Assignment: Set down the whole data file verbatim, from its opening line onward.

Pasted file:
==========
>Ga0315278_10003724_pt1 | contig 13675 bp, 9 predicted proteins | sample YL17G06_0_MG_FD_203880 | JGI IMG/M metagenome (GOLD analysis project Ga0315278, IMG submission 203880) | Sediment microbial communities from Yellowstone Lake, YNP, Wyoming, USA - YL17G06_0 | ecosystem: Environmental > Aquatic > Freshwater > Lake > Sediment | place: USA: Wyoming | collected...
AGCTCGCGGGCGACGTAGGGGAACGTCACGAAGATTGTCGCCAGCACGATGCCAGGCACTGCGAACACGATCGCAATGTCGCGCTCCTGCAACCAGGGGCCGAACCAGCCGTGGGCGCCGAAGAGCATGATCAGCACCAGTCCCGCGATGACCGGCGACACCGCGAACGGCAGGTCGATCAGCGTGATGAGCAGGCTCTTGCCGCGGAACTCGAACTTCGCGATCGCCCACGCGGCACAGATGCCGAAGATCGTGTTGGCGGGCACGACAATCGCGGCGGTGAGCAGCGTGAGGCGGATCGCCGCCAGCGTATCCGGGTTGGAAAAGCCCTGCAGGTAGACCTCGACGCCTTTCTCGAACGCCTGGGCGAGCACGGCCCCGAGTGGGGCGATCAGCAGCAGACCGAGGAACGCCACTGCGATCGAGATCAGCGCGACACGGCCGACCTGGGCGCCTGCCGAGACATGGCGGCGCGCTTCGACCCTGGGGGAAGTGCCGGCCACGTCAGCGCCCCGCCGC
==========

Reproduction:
>Ga0315278_10003724_pt1 | contig 13675 bp, 9 predicted proteins | sample YL17G06_0_MG_FD_203880 | JGI IMG/M metagenome (GOLD analysis project Ga0315278, IMG submission 203880) | Sediment microbial communities from Yellowstone Lake, YNP, Wyoming, USA - YL17G06_0 | ecosystem: Environmental > Aquatic > Freshwater > Lake > Sediment | place: USA: Wyoming | collected...
AGCTCGCGGGCGACGTAGGGGAACGTCACGAAGATTGTCGCCAGCACGATGCCAGGCACTGCGAACACGATCGCAATGTCGCGCTCCTGCAACCAGGGGCCGAACCAGCCGTGGGCGCCGAAGAGCATGATCAGCACCAGTCCCGCGATGACCGGCGACACCGCGAACGGCAGGTCGATCAGCGTGATGAGCAGGCTCTTGCCGCGGAACTCGAACTTCGCGATCGCCCACGCGGCACAGATGCCGAAGATCGTGTTGGCGGGCACGACAATCGCGGCGGTGAGCAGCGTGAGGCGGATCGCCGCCAGCGTATCCGGGTTGGAAAAGCCCTGCAGGTAGACCTCGACGCCTTTCTCGAACGCCTGGGCGAGCACGGCCCCGAGTGGGGCGATCAGCAGCAGACCGAGGAACGCCACTGCGATCGAGATCAGCGCGACACGGCCGACCTGGGCGCCTGCCGAGACATGGCGGCGCGCTTCGACCCTGGGGGAAGTGCCGGCCACGTCAGCGCCCCGCCGC